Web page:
Milanovich joined the Army at 17, serving 2 1/2 years in Germany and as a tracker on long-range reconnaissance patrols. After his discharge, he returned to Los Angeles, where, among other things, he sold vacuum cleaners and encyclopedias door to door. He first joined the tribal council in 1978, when he was 35.
In 1992, as tribal chairman, Milanovich persuaded the tribal council to buy the decrepit Spa Hotel in downtown Palm Springs, which a developer had built on leased reservation land three decades before. The wisdom of that purchase wasn't fully realized until a few years later, when a growing number of tribes in California were opening casinos without state or federal permission, and making a bundle.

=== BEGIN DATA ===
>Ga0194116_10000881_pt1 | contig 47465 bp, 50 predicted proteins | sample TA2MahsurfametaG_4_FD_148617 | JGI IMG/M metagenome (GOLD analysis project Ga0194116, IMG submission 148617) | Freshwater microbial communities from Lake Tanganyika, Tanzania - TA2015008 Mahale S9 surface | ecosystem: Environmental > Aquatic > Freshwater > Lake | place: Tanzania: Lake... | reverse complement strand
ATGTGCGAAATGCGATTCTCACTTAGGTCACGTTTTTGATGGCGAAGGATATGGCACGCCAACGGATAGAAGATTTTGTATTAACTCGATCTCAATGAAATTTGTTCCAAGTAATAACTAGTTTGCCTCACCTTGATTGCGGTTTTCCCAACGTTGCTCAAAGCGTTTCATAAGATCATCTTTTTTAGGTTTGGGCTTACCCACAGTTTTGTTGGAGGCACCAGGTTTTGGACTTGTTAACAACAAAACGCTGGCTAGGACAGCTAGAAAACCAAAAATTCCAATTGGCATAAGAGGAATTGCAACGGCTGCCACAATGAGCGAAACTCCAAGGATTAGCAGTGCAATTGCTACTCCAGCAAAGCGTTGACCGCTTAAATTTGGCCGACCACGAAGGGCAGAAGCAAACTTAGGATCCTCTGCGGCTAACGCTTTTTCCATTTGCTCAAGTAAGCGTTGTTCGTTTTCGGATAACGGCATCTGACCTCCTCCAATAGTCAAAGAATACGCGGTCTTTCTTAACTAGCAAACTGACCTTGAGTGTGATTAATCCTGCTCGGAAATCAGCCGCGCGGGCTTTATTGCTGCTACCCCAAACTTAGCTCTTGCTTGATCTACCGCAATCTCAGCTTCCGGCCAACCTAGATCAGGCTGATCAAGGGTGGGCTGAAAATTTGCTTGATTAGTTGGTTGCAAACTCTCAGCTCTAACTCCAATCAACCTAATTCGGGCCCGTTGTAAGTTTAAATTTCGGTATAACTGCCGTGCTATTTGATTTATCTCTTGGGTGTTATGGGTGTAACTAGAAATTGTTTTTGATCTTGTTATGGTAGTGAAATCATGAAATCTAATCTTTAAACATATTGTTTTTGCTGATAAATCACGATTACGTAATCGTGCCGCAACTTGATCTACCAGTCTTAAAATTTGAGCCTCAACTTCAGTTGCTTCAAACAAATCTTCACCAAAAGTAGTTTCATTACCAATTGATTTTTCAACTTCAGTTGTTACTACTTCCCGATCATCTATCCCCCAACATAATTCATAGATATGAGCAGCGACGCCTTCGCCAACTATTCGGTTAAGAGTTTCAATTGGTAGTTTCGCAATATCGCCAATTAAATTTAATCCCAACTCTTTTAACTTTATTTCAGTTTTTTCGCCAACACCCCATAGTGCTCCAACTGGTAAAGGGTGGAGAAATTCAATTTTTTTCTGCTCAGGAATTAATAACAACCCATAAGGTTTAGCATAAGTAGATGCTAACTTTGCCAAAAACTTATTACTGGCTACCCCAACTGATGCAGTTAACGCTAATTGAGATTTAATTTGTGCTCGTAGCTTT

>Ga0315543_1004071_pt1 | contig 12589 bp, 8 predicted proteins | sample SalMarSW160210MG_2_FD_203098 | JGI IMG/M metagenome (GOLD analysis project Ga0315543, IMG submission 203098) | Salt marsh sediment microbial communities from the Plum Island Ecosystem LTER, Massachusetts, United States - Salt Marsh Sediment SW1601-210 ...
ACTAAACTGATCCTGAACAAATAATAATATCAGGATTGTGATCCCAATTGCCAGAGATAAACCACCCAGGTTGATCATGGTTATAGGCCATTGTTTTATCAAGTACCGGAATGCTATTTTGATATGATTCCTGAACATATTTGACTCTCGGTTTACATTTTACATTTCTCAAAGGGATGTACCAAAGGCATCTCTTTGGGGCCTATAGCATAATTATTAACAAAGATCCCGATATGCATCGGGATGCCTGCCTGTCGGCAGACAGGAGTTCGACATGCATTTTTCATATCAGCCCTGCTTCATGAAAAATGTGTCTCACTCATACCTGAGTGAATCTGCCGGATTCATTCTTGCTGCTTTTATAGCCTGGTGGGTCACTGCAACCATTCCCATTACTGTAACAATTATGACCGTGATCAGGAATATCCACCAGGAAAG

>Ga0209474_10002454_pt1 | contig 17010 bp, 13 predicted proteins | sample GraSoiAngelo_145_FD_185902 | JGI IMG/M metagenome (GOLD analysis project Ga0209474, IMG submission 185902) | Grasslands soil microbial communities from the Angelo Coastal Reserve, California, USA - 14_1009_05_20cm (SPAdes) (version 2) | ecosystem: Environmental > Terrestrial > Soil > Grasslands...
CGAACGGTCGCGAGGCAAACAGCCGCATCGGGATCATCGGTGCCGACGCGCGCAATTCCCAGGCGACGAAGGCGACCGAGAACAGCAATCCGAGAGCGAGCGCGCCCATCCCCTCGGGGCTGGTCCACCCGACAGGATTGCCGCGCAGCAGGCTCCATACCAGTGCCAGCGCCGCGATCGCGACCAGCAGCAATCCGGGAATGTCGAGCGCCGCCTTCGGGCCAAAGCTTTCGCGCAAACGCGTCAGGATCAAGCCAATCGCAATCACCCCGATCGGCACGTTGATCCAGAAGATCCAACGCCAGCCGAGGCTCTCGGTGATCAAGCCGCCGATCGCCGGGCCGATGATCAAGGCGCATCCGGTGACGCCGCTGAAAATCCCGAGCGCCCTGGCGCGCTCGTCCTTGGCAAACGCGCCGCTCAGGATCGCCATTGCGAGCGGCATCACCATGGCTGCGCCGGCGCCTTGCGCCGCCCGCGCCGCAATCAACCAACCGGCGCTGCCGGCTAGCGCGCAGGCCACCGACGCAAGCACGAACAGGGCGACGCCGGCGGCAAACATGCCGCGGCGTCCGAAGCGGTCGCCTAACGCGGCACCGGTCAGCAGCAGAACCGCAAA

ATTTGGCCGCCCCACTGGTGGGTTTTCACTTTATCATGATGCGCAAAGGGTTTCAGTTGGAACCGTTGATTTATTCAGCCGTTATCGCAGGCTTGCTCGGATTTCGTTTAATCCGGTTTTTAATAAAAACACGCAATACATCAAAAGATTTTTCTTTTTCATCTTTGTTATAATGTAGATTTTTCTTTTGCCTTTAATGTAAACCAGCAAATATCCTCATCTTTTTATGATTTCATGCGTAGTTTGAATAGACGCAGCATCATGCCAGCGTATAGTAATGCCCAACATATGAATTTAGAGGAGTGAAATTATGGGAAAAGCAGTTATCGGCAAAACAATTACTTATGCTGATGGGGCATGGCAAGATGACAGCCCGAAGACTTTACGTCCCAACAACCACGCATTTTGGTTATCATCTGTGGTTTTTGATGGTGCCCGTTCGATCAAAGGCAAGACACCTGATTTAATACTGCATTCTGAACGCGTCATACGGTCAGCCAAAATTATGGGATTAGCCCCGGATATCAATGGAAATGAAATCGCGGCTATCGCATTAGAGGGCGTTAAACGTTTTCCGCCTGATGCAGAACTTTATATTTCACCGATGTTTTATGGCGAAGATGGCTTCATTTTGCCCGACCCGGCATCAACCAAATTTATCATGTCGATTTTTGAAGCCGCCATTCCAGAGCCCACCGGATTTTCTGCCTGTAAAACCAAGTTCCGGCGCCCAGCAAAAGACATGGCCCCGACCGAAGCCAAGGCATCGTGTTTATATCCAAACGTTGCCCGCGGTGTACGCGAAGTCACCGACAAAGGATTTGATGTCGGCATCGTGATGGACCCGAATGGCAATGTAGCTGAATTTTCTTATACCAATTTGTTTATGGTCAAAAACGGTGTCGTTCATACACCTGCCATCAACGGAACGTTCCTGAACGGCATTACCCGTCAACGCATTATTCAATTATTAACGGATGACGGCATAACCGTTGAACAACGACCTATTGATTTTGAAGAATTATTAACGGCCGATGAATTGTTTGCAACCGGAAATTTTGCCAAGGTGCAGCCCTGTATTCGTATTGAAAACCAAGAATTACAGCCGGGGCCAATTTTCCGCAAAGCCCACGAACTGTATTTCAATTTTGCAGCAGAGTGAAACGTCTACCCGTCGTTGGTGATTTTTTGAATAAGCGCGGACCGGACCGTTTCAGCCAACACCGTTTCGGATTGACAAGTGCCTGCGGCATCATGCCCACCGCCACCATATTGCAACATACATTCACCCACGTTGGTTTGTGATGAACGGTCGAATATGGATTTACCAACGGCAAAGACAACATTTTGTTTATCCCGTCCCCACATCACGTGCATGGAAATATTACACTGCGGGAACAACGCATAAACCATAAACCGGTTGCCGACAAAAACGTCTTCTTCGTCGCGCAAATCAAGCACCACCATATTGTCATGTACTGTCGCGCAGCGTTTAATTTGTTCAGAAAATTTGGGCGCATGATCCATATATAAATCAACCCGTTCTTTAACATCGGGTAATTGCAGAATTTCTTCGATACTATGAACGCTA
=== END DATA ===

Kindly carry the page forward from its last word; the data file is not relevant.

In 1995, the tribe opened what is now the Spa Resort Casino and, six years later, the Agua Caliente Casino in Rancho Mirage.
"He was wise, he was humorous, he always had a twinkle in his eye," said Michael Hammonds, executive director of the Agua Caliente Cultural Museum. "But the legacy of his career will be turning the tribe into an economic power."
Milanovich is survived by his wife of nearly 35 years, Melissa, and six children.